So, what did I learn? No whimpy tires when your bike is loaded with gear and you are riding rough terrain at high speeds. When I got home I noticed the Speedmax tire I had originally had on the front had been booted too. A sign that the casing on these isn't very beefy. The tires don't have many miles on them at all, they barely show a sign of wear. Good for cross racing I suppose, not so good for bomb proof riding. Another lesson learned.

And as a note: big thanks to everyone on the trip who helped me change my multiple flats and gave a hand inflating. With my busted up hand it would have been a much bigger struggle without their generous support.

- riderx

Fleet Street End of Season Sale  //   Tuesday - November 16, 2004

The Baltimore boys at Fleet Street Cycles are having a big one day sale this Saturday, special orders included. In their own words:

Just wanted let you all know that we are having a year end sale 25% off retail price on every thing in the shop and special orders. All orders must be paid in full.
Sale date is 11/20/04 one day only. From bikes to tubes its all on sale. If you cant make it, call it in.

info@fleetstreetcycles.com
410 276 2029

Just an FYI, I spotted some ENO bits in the case when I was in there the other day: cranks, freewheel, hubs. Makes a nice gift for that special someone for the upcoming hell-a-days.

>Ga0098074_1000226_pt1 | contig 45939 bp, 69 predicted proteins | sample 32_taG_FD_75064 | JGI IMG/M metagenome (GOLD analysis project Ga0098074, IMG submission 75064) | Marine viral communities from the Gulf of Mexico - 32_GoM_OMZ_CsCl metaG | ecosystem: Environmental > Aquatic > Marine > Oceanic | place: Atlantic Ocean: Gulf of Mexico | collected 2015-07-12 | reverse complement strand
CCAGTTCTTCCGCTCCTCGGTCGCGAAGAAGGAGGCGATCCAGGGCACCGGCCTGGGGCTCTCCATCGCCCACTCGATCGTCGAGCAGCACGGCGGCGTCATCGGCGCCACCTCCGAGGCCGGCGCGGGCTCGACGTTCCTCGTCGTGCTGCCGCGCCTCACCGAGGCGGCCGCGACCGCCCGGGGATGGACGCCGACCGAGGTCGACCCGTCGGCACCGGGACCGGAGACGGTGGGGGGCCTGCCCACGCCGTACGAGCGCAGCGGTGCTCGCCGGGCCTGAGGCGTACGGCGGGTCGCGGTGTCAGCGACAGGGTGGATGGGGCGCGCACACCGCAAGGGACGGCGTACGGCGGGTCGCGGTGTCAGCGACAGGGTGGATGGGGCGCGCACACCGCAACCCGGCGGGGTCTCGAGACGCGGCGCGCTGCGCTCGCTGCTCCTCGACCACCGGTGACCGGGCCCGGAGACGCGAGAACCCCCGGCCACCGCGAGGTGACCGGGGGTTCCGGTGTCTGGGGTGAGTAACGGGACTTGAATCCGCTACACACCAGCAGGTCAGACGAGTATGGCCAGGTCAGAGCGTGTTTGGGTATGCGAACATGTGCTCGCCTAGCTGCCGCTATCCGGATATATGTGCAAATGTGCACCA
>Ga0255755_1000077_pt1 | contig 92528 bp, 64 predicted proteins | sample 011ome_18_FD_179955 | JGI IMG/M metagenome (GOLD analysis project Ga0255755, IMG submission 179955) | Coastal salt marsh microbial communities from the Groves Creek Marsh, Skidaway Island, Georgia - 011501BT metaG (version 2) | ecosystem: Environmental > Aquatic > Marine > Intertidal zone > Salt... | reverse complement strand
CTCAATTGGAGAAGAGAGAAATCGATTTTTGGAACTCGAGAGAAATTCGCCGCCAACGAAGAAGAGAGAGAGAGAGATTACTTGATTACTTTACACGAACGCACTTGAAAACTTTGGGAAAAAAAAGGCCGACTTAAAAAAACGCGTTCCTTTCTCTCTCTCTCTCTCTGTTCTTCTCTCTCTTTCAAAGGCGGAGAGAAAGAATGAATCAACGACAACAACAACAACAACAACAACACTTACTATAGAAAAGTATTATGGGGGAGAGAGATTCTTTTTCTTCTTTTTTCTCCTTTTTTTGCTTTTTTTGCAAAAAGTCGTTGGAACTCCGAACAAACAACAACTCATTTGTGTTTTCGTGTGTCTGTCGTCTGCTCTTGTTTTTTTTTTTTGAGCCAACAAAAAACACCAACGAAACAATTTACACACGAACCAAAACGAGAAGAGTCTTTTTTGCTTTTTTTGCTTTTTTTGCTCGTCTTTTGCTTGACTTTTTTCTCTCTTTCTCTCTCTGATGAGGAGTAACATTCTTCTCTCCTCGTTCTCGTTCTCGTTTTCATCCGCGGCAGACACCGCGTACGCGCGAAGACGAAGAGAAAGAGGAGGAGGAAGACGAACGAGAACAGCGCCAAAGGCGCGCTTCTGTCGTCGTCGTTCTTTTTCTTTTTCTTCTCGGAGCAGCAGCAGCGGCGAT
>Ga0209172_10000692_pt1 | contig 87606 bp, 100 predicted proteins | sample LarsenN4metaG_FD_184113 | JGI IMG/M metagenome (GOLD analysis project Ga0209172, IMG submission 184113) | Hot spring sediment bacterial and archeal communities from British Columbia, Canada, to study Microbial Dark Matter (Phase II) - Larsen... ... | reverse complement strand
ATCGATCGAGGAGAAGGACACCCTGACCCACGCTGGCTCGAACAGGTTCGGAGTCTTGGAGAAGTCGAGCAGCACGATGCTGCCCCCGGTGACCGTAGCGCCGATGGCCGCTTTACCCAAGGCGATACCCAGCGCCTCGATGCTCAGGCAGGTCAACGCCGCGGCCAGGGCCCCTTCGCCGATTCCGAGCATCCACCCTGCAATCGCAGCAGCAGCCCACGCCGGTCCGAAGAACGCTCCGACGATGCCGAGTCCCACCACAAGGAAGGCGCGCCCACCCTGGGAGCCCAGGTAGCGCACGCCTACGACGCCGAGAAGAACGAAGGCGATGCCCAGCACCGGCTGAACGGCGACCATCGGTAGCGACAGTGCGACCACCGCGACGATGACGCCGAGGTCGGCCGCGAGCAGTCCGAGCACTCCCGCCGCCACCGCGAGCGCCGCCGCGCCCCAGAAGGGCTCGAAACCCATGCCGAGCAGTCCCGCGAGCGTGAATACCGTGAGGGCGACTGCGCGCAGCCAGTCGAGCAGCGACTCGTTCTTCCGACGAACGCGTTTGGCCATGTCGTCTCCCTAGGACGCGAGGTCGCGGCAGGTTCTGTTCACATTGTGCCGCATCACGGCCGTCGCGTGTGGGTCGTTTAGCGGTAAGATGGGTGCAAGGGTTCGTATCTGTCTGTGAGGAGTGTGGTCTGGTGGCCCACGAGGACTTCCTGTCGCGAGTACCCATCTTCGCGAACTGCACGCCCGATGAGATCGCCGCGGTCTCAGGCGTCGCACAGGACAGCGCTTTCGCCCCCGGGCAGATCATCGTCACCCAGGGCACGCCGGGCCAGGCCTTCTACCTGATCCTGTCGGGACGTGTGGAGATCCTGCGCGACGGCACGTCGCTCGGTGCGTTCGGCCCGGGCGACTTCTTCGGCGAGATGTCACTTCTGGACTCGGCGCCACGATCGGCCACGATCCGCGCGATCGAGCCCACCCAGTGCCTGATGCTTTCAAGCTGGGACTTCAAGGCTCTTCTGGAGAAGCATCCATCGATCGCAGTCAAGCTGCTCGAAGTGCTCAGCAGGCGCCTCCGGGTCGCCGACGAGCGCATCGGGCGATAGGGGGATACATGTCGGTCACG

- riderx

How it was done  //   Monday - November 15, 2004

I've been getting some email asking for details on the canal trip, so I'll try to dribble some info out over the next few days/posts.

According to Kevin's computer we logged 193 miles total. My own computer was crushed when it came off during a flat change about halfway through the trip and I proceeded to step on it, turning the display into a black blob. The canal itself is 184.5 miles long according to the National Park Service, but there is a 4 mile road detour around one section that has been washed out. Combine that with a couple of food/beer stops and 193 should be just right. My calculations break down the mileage like this:
Day 1 - 65 miles
Day 2 - 86 miles
Day 3 - 42 miles

A few people I know are looking to do this route so I'll offer this: getting an early start on day one is tough. We meet in Georgetown, Washington DC at 6:30am, which means the B-more crew is up at 5:00 at the latest so we can get loaded and make the drive down to the pick-up. Park the cars and load 11 bikes, gear and crew on the shuttle so we can be dropped off at our starting point, Cumberland, MD. Once there we need to unload and reattach gear meaning we don't get started until sometime between 10 - 10:30am. With the fall back of the clocks the week before, this limits your daylight saddle time.

If you really want to get an early start on day one and make the trip in two days, you best spend the night in Cumberland. I figure, why bother, I'd rather be camping on the trail. Another day in the woods is good for the soul as far as I'm concerned.

- riderx